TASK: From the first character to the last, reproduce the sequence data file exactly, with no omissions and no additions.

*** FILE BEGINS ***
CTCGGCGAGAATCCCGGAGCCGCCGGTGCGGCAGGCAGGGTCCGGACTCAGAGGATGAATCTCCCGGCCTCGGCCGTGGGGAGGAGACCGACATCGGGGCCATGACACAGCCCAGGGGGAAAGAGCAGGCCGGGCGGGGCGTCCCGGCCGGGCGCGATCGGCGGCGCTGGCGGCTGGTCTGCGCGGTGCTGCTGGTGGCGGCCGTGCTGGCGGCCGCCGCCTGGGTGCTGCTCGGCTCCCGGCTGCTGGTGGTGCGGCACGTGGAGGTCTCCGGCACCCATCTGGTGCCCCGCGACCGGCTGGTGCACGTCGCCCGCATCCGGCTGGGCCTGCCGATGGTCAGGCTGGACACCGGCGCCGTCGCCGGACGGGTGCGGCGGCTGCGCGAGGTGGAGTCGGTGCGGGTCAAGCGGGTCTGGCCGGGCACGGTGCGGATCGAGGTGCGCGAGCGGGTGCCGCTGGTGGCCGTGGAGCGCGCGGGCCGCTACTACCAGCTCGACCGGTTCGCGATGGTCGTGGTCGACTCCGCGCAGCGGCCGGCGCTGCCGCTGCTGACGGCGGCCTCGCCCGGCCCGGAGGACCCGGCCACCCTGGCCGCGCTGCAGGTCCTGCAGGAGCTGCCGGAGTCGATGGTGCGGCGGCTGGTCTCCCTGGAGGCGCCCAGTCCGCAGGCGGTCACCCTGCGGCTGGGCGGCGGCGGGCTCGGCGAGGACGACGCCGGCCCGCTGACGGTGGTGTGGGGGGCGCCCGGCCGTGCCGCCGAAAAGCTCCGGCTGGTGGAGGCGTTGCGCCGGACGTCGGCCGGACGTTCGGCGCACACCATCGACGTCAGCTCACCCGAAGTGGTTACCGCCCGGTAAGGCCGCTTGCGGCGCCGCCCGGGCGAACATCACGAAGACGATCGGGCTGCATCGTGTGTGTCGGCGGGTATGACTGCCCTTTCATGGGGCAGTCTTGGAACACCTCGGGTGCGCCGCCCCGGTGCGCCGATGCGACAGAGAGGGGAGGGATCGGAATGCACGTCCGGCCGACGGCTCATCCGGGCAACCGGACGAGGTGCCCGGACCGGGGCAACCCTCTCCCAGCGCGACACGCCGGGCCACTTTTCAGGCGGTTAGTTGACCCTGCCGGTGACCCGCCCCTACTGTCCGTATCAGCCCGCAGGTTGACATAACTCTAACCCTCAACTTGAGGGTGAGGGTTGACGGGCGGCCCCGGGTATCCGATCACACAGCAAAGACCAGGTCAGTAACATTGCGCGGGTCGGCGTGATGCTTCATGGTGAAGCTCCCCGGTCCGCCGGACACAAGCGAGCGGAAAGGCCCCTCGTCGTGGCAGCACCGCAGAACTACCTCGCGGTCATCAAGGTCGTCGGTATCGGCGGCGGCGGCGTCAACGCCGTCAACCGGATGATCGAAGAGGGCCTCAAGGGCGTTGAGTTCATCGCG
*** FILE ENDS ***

CTCGGCGAGAATCCCGGAGCCGCCGGTGCGGCAGGCAGGGTCCGGACTCAGAGGATGAATCTCCCGGCCTCGGCCGTGGGGAGGAGACCGACATCGGGGCCATGACACAGCCCAGGGGGAAAGAGCAGGCCGGGCGGGGCGTCCCGGCCGGGCGCGATCGGCGGCGCTGGCGGCTGGTCTGCGCGGTGCTGCTGGTGGCGGCCGTGCTGGCGGCCGCCGCCTGGGTGCTGCTCGGCTCCCGGCTGCTGGTGGTGCGGCACGTGGAGGTCTCCGGCACCCATCTGGTGCCCCGCGACCGGCTGGTGCACGTCGCCCGCATCCGGCTGGGCCTGCCGATGGTCAGGCTGGACACCGGCGCCGTCGCCGGACGGGTGCGGCGGCTGCGCGAGGTGGAGTCGGTGCGGGTCAAGCGGGTCTGGCCGGGCACGGTGCGGATCGAGGTGCGCGAGCGGGTGCCGCTGGTGGCCGTGGAGCGCGCGGGCCGCTACTACCAGCTCGACCGGTTCGCGATGGTCGTGGTCGACTCCGCGCAGCGGCCGGCGCTGCCGCTGCTGACGGCGGCCTCGCCCGGCCCGGAGGACCCGGCCACCCTGGCCGCGCTGCAGGTCCTGCAGGAGCTGCCGGAGTCGATGGTGCGGCGGCTGGTCTCCCTGGAGGCGCCCAGTCCGCAGGCGGTCACCCTGCGGCTGGGCGGCGGCGGGCTCGGCGAGGACGACGCCGGCCCGCTGACGGTGGTGTGGGGGGCGCCCGGCCGTGCCGCCGAAAAGCTCCGGCTGGTGGAGGCGTTGCGCCGGACGTCGGCCGGACGTTCGGCGCACACCATCGACGTCAGCTCACCCGAAGTGGTTACCGCCCGGTAAGGCCGCTTGCGGCGCCGCCCGGGCGAACATCACGAAGACGATCGGGCTGCATCGTGTGTGTCGGCGGGTATGACTGCCCTTTCATGGGGCAGTCTTGGAACACCTCGGGTGCGCCGCCCCGGTGCGCCGATGCGACAGAGAGGGGAGGGATCGGAATGCACGTCCGGCCGACGGCTCATCCGGGCAACCGGACGAGGTGCCCGGACCGGGGCAACCCTCTCCCAGCGCGACACGCCGGGCCACTTTTCAGGCGGTTAGTTGACCCTGCCGGTGACCCGCCCCTACTGTCCGTATCAGCCCGCAGGTTGACATAACTCTAACCCTCAACTTGAGGGTGAGGGTTGACGGGCGGCCCCGGGTATCCGATCACACAGCAAAGACCAGGTCAGTAACATTGCGCGGGTCGGCGTGATGCTTCATGGTGAAGCTCCCCGGTCCGCCGGACACAAGCGAGCGGAAAGGCCCCTCGTCGTGGCAGCACCGCAGAACTACCTCGCGGTCATCAAGGTCGTCGGTATCGGCGGCGGCGGCGTCAACGCCGTCAACCGGATGATCGAAGAGGGCCTCAAGGGCGTTGAGTTCATCGCG